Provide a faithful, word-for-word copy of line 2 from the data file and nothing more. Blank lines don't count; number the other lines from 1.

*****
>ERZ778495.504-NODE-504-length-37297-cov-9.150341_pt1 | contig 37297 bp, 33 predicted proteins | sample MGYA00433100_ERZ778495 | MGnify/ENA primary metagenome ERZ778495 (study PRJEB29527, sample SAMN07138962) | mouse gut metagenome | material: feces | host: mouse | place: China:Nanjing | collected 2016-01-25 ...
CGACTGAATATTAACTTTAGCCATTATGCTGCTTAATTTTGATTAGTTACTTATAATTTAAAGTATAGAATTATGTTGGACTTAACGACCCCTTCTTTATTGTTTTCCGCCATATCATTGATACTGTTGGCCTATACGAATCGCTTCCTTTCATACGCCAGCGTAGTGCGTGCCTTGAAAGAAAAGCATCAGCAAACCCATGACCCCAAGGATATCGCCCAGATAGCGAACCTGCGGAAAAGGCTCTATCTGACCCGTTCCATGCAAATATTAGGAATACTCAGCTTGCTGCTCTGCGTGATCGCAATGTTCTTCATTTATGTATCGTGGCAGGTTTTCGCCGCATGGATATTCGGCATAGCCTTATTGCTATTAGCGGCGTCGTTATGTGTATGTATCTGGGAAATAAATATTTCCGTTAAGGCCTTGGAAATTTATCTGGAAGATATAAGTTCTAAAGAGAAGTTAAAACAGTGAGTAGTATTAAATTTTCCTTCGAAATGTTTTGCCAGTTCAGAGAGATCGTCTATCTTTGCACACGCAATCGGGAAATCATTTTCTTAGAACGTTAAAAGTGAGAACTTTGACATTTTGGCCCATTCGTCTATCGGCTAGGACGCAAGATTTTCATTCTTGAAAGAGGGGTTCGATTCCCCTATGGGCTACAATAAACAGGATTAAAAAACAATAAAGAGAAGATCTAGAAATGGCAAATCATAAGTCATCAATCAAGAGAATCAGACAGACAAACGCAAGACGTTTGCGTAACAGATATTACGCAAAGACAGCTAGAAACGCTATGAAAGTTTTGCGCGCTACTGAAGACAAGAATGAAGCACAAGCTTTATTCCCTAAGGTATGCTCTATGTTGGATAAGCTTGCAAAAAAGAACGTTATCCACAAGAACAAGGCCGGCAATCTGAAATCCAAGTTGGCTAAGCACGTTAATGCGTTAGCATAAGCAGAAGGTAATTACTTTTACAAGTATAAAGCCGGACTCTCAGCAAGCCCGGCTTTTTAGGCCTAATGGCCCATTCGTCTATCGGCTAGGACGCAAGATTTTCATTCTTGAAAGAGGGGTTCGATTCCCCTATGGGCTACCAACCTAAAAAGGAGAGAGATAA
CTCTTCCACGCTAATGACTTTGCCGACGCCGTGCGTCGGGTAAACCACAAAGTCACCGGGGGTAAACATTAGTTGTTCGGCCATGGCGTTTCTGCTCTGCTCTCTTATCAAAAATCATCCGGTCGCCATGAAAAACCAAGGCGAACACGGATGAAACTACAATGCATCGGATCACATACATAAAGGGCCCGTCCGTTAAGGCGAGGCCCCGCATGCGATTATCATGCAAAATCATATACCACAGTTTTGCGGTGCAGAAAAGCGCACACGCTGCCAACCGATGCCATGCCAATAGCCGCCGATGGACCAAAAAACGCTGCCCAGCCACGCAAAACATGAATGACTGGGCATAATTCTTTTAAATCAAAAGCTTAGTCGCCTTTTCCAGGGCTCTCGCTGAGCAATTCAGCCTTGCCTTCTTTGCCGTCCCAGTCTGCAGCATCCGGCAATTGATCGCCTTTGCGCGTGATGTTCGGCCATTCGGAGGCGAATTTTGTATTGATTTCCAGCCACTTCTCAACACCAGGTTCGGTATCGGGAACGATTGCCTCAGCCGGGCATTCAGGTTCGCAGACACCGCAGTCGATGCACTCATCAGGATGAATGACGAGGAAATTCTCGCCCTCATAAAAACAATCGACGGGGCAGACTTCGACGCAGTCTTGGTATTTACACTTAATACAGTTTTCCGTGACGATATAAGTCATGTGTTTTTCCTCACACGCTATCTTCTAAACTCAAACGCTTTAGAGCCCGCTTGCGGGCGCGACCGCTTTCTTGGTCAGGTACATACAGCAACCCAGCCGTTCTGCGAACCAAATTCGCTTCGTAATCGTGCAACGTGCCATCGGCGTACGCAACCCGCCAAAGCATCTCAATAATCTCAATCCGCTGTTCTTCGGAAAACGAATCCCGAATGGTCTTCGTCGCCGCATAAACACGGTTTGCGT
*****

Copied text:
CGACTGAATATTAACTTTAGCCATTATGCTGCTTAATTTTGATTAGTTACTTATAATTTAAAGTATAGAATTATGTTGGACTTAACGACCCCTTCTTTATTGTTTTCCGCCATATCATTGATACTGTTGGCCTATACGAATCGCTTCCTTTCATACGCCAGCGTAGTGCGTGCCTTGAAAGAAAAGCATCAGCAAACCCATGACCCCAAGGATATCGCCCAGATAGCGAACCTGCGGAAAAGGCTCTATCTGACCCGTTCCATGCAAATATTAGGAATACTCAGCTTGCTGCTCTGCGTGATCGCAATGTTCTTCATTTATGTATCGTGGCAGGTTTTCGCCGCATGGATATTCGGCATAGCCTTATTGCTATTAGCGGCGTCGTTATGTGTATGTATCTGGGAAATAAATATTTCCGTTAAGGCCTTGGAAATTTATCTGGAAGATATAAGTTCTAAAGAGAAGTTAAAACAGTGAGTAGTATTAAATTTTCCTTCGAAATGTTTTGCCAGTTCAGAGAGATCGTCTATCTTTGCACACGCAATCGGGAAATCATTTTCTTAGAACGTTAAAAGTGAGAACTTTGACATTTTGGCCCATTCGTCTATCGGCTAGGACGCAAGATTTTCATTCTTGAAAGAGGGGTTCGATTCCCCTATGGGCTACAATAAACAGGATTAAAAAACAATAAAGAGAAGATCTAGAAATGGCAAATCATAAGTCATCAATCAAGAGAATCAGACAGACAAACGCAAGACGTTTGCGTAACAGATATTACGCAAAGACAGCTAGAAACGCTATGAAAGTTTTGCGCGCTACTGAAGACAAGAATGAAGCACAAGCTTTATTCCCTAAGGTATGCTCTATGTTGGATAAGCTTGCAAAAAAGAACGTTATCCACAAGAACAAGGCCGGCAATCTGAAATCCAAGTTGGCTAAGCACGTTAATGCGTTAGCATAAGCAGAAGGTAATTACTTTTACAAGTATAAAGCCGGACTCTCAGCAAGCCCGGCTTTTTAGGCCTAATGGCCCATTCGTCTATCGGCTAGGACGCAAGATTTTCATTCTTGAAAGAGGGGTTCGATTCCCCTATGGGCTACCAACCTAAAAAGGAGAGAGATAA